3. Usefulness. Are the mechanisms or processes useful for memory? There are two versions to this criterion. The first is 'pragmatical usefulness', i.e. can the process or mechanism be used in an experimental protocol to induce learning-related alterations in a given preparation. For example, serotonin is useful in inducing presy-naptic facilitation in "Aplysia (Sun and Schacher 1998), and "acetylcholine in inducing lasting plasticity changes in "hippocampal neurons (Markram and Segal 1990), supporting the notion that these "neurotransmitters play a role in memory. Experiments of this kind occasionally merge with an attempt to demonstrate that the manipulated agent is sufficient to induce the change (see below). A second version of the usefulness criteria is 'conceptual usefulness', i.e. can the implicated mechanism be productively incorporated into models of learning and memory, leading to a more coherent model and new testable hypotheses. An example is provided by the introduction of the unique kinetic properties of the cyclic adenosine monophosphate-dependent "protein kinase into models that attempt to explain the persistence of use-dependent "plasticity in neurons that encode memory (Buxbaum and Dudai 1989). Usefulness is suggestive, but does not prove that the process or mechanism involved do play a part in learning and memory in vivo.
4. Necessity. Is the mechanism necessary for learning and memory? The "methodology here is to intervene in the physiological process and infer normal function from dysfunction. This is an extremely popular approach. Many types of intervention are possible, involving anatomical lesions (Glassman 1978), mutations ("neurogenetics), or pharmacological agents (e.g. Morris etal. 1986; Berman etal. 1998). Many examples for each of the above are mentioned throughout this book. The types of caveats that typically arise involve post hoc argumentation (see 'correlation' above), doubts about the specificity of the intervention, and the possibility that the effect of the lesion is masked by compensatory mechanisms in vivo.
5. Sufficiency. Does the mechanism suffice for memory formation? In practice, this criterion is more difficult to satisfy than the previous ones. It requires mapping candidate loci of the "engram. The methodology involves mimicry experiments, resembling those mentioned in 3 above. It is common practice to infer that if event A is both necessary and sufficient for event B to take place, B is caused by A.2 The following examples illustrate the use of this criterion: induction of conditioned phototaxis in the mollusc Hermissenda by altering membrane properties of photoreceptors in vivo (Farley et al. 1983); microinfusion of the neurotransmitter octopamine into the brain to show that octopamine encodes the unconditioned stimulus in "classical conditioning of the "honeybee (Hammer and Menzel 1998); a similar experiment with serotonin and long-term facilitation in Aplysia (Sun and Schacher 1998); switching on "gluatamtergic N-methyl-d-aspartate "receptors in the "mouse in an attempt to prove that this receptor is crucial in "consolidation (Shimizu et al. 2000); induction of long-term memory in Aplysia, "Drosophila, or the honeybee by activation of the cyclic adenosine monophosphate "intracellular signal transduction cascade, "CREB, and modulation of gene expression (Yin and Tully 1996; Muller 2000); reversible inactivation of the "cerebellum and brainstem pathways to show that they are necessary and sufficient for conditioning the nictitating membrane reflex in the rabbit (Thompson et al. 2000); and microstimulation of visual cortex in order to alter the behavioural response of the behaving "monkey (Groh et al. 1997). Considering the number of variables involved in any brain function, it is rather unlikely that a single molecular or cellular event will suffice to induce memory faithfully. Nevertheless, activation or inhibition of key 'molecular switches', such as CREB, could have substantial behavioural effects.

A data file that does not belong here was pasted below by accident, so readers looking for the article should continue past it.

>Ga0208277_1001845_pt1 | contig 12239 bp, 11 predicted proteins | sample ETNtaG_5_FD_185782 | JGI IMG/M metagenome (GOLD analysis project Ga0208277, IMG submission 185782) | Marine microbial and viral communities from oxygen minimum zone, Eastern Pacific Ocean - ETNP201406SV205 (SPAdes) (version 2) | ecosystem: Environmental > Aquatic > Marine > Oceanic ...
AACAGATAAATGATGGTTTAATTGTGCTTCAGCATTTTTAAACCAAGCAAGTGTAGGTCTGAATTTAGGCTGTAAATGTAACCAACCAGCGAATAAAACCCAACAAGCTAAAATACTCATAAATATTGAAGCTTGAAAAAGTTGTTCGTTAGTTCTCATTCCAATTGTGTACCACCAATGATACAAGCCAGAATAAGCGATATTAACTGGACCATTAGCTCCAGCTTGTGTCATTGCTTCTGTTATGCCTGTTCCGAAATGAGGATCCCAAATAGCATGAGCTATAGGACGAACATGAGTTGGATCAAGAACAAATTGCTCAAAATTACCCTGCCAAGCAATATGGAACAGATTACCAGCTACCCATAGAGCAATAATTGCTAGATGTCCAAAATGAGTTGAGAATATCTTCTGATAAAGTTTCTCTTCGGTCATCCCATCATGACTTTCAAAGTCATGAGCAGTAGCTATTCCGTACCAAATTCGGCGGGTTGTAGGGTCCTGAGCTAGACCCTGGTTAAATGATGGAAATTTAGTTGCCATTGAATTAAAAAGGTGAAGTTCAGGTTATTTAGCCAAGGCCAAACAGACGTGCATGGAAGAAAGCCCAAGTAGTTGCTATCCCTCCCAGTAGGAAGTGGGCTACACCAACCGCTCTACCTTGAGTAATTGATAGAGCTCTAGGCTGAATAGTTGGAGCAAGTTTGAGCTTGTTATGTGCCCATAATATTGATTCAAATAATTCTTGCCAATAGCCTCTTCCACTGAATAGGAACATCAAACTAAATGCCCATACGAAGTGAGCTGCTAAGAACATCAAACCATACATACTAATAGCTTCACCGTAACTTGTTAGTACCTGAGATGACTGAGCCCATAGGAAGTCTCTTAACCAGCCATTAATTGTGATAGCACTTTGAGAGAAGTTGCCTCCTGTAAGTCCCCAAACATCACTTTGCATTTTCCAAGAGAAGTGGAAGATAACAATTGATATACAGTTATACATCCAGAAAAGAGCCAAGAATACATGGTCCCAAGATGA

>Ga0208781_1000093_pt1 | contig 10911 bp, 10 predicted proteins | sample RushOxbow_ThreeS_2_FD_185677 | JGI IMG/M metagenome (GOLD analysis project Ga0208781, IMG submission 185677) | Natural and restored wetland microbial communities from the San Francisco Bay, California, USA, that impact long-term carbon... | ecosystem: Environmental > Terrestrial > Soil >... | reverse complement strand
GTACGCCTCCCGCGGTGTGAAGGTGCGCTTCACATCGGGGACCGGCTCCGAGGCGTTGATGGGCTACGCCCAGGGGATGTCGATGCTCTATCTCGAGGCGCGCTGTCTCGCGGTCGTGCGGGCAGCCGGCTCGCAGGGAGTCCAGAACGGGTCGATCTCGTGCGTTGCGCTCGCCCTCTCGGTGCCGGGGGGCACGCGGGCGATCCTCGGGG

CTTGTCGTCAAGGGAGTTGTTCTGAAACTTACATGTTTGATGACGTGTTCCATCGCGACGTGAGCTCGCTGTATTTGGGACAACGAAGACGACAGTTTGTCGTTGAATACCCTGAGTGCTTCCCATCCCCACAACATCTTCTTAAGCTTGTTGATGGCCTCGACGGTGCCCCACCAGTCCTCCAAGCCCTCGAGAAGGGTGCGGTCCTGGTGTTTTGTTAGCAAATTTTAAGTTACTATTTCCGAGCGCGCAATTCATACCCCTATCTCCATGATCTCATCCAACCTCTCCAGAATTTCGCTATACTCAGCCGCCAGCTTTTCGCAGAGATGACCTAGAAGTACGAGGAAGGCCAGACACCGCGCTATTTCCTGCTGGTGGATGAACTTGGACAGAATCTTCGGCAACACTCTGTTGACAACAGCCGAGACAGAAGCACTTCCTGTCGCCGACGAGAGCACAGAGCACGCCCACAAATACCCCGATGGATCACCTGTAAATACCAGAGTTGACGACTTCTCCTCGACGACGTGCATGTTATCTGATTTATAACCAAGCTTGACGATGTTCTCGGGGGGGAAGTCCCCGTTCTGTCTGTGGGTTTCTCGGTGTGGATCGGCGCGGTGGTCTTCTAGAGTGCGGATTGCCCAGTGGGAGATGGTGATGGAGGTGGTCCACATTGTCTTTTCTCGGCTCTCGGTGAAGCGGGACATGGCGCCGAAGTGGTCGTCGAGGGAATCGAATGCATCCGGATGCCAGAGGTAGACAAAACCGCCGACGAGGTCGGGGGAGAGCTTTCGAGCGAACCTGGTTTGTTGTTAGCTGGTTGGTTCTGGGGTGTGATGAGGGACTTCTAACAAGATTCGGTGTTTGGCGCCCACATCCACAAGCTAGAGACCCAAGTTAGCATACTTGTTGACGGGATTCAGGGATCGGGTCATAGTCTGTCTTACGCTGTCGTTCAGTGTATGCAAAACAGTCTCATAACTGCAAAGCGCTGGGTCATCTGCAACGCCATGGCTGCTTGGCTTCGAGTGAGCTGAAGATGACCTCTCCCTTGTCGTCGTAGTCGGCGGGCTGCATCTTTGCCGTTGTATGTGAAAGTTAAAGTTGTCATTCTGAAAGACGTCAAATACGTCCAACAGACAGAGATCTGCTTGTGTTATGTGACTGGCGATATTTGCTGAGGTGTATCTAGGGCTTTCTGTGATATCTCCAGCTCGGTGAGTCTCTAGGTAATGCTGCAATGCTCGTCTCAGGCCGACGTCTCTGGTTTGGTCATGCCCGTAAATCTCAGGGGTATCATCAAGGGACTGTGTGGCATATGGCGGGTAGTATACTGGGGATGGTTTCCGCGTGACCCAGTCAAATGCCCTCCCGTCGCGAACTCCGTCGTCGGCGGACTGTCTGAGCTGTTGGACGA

6. Exclusiveness. The most demanding criterion is exclusiveness. Such a claim cannot be currently made for any candidate mechanism in learning. Some discussions of CREB do dare to hint that the manipulated cellular process plays an exclusive part in memory consolidation (e.g. Yin and Tully 1996). Again, as in the case of the criterion of sufficiency but even more so, the question is whether exclusiveness can at all be expected, as multiplicity of mechanisms and parallel pathways appear to be the rule in the brain systems that subserve learning.
The above or other criteria (e.g. Rose 1981) are applicable and useful in multiple domains of memory research. Here is another central question that calls for the formulation of criteria: How should one delineate and classify memory systems? (Shettleworth 1993; "taxonomy.) Occasionally the discussion of such issues leads us back to the good old philosophical 'problem of the criterion', even if this problem is not explicitly stated (see Sherry and Schacter 1987).
Selected associations: Method, Reduction, System
'An example of the use in learning experiments of a generic type of criterion that fits definition 1, is 'learning to criterion' in 'acquisition.
2This inference is not a given. Some philosophers will raise the possibility that B is merely 'supervenient' upon A. Briefly speaking, a 'supervenient', or 'consequential' attribute comes along in addition to other attributes but is not necessarily entailed by them (Kim 1978; Davidson 1980; Hare 1984; *reduction).This is not an argument commonly employed by brain scientists. It does come up in discussions that concern the mind-body problem.
Was this article helpful?